Hernando de Soto is a Peruvian economist who founded the Institute for Liberty and Democracy and who gained international notoriety and acclaim for his thesis that economic development and a vibrant market economy depend on the ability of poor people to gain legal recognition of their land rights and be able to use it as collateral for loans. One of the offshoots of his work is an annual International Property Rights Index. The 2012 Index ranks the United States #18 overall among the 130 countries analyzed and #23 for physical property (i.e., land). The study found a strong correlation between higher property rights index scores and GDP per capita. You can read the full copy of the report here.
In arriving at its rankings in the physical property area, the IPR looks at the strength of a country’s property rights systems, judicial protection for those property rights, and how clearly property rights are defined. In the sub-area of protecting physical property rights, the United States ranks #36. I suppose it may surprise some who see the United States as the ultimate bastion of private property rights that its ranking is not higher. Those who believe our system of private property is under constant attack from local, state and federal governments.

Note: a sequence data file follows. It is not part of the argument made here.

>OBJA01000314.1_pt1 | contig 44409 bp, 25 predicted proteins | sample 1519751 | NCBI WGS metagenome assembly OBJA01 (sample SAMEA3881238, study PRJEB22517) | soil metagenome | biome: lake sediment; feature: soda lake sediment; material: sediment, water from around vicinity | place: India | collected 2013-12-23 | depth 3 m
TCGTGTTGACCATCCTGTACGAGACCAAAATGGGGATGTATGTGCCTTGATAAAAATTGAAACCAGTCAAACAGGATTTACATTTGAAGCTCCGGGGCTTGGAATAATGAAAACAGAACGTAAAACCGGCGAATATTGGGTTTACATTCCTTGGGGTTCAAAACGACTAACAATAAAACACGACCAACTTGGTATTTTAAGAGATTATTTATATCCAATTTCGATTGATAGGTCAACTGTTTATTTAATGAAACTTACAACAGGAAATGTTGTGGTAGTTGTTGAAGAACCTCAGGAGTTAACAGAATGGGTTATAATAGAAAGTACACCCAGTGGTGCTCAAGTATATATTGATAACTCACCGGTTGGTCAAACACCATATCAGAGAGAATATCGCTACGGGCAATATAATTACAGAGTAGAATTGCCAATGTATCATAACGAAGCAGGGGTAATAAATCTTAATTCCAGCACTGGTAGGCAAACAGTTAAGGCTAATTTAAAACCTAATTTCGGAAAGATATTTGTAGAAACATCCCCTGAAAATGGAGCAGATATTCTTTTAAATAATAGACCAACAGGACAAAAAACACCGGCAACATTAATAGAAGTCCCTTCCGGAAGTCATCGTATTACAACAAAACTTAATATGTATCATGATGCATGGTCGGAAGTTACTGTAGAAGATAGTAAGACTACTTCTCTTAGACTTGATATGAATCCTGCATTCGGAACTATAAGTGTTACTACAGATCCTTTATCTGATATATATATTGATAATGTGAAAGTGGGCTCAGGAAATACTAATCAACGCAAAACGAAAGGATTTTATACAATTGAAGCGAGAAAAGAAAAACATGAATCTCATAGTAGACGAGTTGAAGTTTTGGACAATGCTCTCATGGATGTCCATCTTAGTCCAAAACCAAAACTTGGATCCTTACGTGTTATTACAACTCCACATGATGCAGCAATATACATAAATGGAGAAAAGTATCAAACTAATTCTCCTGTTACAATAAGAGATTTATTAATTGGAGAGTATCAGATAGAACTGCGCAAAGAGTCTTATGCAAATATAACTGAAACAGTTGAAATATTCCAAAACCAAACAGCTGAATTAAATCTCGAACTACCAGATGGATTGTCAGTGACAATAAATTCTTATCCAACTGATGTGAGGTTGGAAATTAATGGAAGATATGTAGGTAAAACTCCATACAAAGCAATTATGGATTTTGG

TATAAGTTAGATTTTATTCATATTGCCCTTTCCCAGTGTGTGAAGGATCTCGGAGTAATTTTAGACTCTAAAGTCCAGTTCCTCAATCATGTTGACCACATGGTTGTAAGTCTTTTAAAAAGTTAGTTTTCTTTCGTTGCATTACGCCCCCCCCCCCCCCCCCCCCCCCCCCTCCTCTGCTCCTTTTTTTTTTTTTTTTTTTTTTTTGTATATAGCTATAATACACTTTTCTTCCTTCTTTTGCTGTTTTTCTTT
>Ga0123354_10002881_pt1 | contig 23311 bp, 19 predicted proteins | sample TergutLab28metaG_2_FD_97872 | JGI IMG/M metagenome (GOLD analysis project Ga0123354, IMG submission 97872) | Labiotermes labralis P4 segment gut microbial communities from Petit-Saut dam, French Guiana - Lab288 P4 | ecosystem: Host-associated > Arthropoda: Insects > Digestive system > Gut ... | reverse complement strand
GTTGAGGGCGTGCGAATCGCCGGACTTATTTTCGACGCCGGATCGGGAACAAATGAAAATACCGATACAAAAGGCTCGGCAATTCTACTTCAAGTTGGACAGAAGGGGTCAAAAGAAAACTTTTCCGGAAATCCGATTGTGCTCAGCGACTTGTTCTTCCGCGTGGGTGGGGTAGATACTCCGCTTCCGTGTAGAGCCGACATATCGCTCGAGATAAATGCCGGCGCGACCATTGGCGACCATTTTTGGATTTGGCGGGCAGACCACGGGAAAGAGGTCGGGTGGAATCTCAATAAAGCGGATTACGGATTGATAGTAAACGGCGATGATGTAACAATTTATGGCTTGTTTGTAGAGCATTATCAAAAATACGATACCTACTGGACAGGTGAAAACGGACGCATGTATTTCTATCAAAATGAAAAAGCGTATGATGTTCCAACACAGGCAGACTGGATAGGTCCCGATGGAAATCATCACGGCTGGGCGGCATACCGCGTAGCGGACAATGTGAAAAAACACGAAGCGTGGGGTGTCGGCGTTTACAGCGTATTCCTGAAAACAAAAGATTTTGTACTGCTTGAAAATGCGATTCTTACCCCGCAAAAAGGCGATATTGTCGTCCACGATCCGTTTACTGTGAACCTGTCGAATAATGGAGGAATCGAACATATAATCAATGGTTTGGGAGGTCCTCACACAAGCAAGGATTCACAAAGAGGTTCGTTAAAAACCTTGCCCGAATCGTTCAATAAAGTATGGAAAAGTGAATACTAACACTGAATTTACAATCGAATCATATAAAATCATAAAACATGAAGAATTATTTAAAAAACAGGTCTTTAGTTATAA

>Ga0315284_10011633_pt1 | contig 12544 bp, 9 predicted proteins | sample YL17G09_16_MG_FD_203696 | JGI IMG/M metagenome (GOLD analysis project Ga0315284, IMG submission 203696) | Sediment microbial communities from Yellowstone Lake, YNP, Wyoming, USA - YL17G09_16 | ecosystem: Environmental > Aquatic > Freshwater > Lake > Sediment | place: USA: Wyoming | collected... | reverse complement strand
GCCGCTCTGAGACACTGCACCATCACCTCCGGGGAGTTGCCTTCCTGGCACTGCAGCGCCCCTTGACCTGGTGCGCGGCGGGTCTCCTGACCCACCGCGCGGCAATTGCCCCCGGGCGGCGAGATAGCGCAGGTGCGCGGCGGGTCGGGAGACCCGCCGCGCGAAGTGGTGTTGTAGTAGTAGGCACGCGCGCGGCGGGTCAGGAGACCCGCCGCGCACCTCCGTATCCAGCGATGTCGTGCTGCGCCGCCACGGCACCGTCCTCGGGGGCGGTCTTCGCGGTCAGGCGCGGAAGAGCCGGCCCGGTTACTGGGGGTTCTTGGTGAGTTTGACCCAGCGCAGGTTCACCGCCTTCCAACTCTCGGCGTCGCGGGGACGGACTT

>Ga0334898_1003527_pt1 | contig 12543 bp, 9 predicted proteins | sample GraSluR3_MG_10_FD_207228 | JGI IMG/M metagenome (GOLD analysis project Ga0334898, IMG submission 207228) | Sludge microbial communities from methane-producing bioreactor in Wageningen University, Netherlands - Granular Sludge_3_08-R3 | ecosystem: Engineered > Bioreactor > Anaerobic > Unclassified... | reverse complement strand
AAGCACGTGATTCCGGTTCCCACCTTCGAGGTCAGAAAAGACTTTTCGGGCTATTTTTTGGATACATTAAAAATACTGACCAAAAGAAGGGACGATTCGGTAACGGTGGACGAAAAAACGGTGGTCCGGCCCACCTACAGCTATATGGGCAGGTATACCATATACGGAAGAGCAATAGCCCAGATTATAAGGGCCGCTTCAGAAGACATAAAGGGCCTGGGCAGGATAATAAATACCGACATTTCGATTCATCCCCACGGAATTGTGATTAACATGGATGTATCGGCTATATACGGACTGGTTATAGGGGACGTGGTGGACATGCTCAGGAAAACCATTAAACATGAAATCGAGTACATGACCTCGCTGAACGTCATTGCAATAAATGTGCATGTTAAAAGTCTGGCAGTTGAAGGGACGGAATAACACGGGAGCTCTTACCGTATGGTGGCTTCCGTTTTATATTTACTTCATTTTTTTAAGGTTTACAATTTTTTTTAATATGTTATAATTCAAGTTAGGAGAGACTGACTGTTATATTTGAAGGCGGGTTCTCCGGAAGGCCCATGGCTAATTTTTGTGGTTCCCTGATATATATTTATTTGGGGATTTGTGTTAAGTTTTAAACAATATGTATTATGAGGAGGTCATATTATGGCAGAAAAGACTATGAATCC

An example of these concerns was provided by a just announced Supreme Court decision holding the the compliance orders of the EPA are subject to judicial review. The case involved an Idaho couple and their attempt to construct a house on a small lot (< 1 acre) in a residential subdivision where other houses had been constructed. After they began bringing fill to the site, the EPA issued an order demanding that the lot be restored to its original wetlands condition and threatened fines of up to $75,000 per day for failing to do so. A unanimous court ruled that the landowners were entitled to their day in court to determine whether their lot contains any wetlands.